By Rebecca Christie & James G. Neuger - Jun 28, 2013 4:50 AM GMT+0400
European Union leaders are set to scale back promises of support for ailing banks when central euro-area bank supervision starts next year, raising questions about the scope of their crisis-fighting plan.
A June 26 proposed statement for a two-day Brussels summit dropped a commitment from earlier drafts for EU states to put “credible backstops” in place for restructuring and recapitalization before the European Central Bank conducts asset-quality reviews of lenders prior to taking command of oversight of banks in the currency bloc in 2014.
A European Union (EU) flag flies outside of the headquarters of the European Central Bank (ECB) in Frankfurt, Germany. Photographer: Hannelore Foerster/Bloomberg
Instead, governments should “make all appropriate arrangements” before the ECB reviews, according to the draft that leaders will discuss when the summit continues at 10 a.m. today. The document also left out language describing the ECB balance-sheet reviews and subsequent stress tests as “particularly important to complete the process of strengthening bank balance sheets.”
The summit’s diminished aspirations came less than 24 hours after finance ministers struck a deal on when and how to help troubled banks. Germany led calls to limit their recourse to government funds, securing commitments that private investors should absorb losses before governments or the European Stability Mechanism, the euro zone’s rescue fund, are tapped.
As the banking ambitions ebbed, the leaders played up a decision made during the first day of talks to spend 8 billion euros ($10 billion) on fighting youth unemployment and pledged to enlist the European Investment Bank, the EU’s project-finance arm, in efforts to steer more loans to credit-starved small and midsized companies, especially in southern Europe.
While countries such as France, Spain and Italy urged that the EIB be allowed to use maximum leverage to boost the lending volume, Germany and its allies insisted that nothing be done to endanger the bank’s AAA credit rating.
“No ambiguity: everyone is fully aware that the bank’s AAA status is essential for it to play its critical role,” EU President Herman Van Rompuy told reporters after the first round of talks concluded. “It wasn’t subject to any doubt.”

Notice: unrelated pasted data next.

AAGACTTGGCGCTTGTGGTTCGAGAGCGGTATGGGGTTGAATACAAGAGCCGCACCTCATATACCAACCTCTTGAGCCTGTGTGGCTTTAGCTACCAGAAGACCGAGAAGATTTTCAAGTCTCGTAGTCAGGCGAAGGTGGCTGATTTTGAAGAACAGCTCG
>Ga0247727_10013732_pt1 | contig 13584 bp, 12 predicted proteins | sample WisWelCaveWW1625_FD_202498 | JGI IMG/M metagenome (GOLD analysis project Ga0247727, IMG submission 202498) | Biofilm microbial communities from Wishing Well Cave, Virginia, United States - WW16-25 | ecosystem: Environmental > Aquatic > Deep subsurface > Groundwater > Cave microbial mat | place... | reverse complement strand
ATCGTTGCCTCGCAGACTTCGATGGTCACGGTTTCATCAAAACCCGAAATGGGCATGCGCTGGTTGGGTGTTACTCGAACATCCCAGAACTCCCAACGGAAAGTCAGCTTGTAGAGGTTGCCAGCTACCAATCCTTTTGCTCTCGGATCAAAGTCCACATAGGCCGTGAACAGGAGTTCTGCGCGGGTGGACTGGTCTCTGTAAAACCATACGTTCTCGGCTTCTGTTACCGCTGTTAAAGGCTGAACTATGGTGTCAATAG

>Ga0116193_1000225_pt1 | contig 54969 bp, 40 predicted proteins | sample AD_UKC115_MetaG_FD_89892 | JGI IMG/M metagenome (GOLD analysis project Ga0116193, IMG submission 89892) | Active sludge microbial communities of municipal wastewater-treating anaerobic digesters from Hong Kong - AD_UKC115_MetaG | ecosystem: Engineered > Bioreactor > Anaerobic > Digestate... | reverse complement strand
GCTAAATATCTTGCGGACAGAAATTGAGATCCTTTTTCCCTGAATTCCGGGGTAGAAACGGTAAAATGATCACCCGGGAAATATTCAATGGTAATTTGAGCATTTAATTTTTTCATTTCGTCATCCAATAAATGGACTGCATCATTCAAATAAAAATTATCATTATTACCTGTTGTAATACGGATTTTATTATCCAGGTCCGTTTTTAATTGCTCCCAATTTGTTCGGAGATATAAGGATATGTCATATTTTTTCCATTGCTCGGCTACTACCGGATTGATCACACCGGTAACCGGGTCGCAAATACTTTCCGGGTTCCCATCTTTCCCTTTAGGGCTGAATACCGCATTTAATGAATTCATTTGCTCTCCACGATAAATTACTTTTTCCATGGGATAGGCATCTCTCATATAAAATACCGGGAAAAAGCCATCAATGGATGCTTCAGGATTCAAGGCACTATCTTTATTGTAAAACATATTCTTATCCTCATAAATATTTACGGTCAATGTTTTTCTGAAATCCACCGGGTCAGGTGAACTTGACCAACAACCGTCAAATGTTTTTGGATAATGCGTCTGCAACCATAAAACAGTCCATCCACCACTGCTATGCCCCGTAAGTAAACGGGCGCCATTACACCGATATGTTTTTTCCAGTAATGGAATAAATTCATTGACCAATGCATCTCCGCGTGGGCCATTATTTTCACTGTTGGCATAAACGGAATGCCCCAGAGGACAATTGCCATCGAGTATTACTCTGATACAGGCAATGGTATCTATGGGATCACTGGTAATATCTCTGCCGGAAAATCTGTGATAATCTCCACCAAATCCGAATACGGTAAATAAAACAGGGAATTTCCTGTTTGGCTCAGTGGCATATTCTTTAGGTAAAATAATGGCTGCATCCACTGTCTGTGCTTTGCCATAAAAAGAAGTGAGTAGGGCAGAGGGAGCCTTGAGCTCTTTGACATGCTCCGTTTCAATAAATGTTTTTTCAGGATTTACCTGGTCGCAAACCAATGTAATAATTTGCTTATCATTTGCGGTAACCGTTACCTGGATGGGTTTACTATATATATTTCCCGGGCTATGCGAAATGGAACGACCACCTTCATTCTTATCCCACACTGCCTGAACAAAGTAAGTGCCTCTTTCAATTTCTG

While the leaders stuck by a target of starting the lending programs in January 2014, a proposed July deadline for designing them was dropped. Germany also objected to language that implied that it would have to assume debts incurred by the EIB in lending to other countries.
The summit marked the first anniversary of a commitment to break the cycle of contagion between banks and sovereign borrowers. Following the finance ministers’ deal, the cost of insuring against losses on senior bank debt fell for a third day, with the Markit iTraxx Financial index of credit-default swaps dropping 5 basis points to 163.4 basis points.
Speaking yesterday in Hachenburg, Germany, as leaders debated their statement in Brussels, ECB Executive Board member Yves Mersch warned political leaders against steps to weaken or delay progress toward a banking union.
“The different elements of banking union are bound symbiotically with each other,” Mersch said. “Forgetting or watering down individual parts endangers the success of the whole project.”
The expectation that the ESM will be ready to provide direct aid to banks when the results of the ECB’s reviews are made public was also left out of the draft.
“Banking union is, to all intents and purposes, dead,” said Nicholas Spiro, managing director at Spiro Sovereign Strategy. “EU leaders are sleepwalking to the next banking crisis. The speed at which plans for further European integration are unraveling is striking.”
By Jonathan Burgos - Jun 28, 2013 8:08 AM GMT+0400
Asian stocks headed for their biggest three-day gain since December 2011, with the regional benchmark index paring the first quarterly slump in a year, amid signs the Japanese and U.S. economies are improving and assurances on stimulus efforts by the Federal Reserve.
Toyota Motor Corp. (7203), the world’s biggest carmaker, rose 2.4 percent in Tokyo, pacing gains among the exporters as the yen weakened. Mitsubishi UFJ Financial Group Inc., Japan’s No. 1, climbed 5.3 percent after the nation’s industrial output and retail sales exceeded expectations. Sands China Ltd., a Macau casino operator controlled by billionaire Sheldon Adelson, added 2.8 percent in Hong Kong after saying revenue from high-stake gamblers hasn’t declined as China’s economic growth slows.
Visitors look at an electronic board displaying stock figures at the Tokyo Stock Exchange in Tokyo. Photographer: Junko Kimura/Bloomberg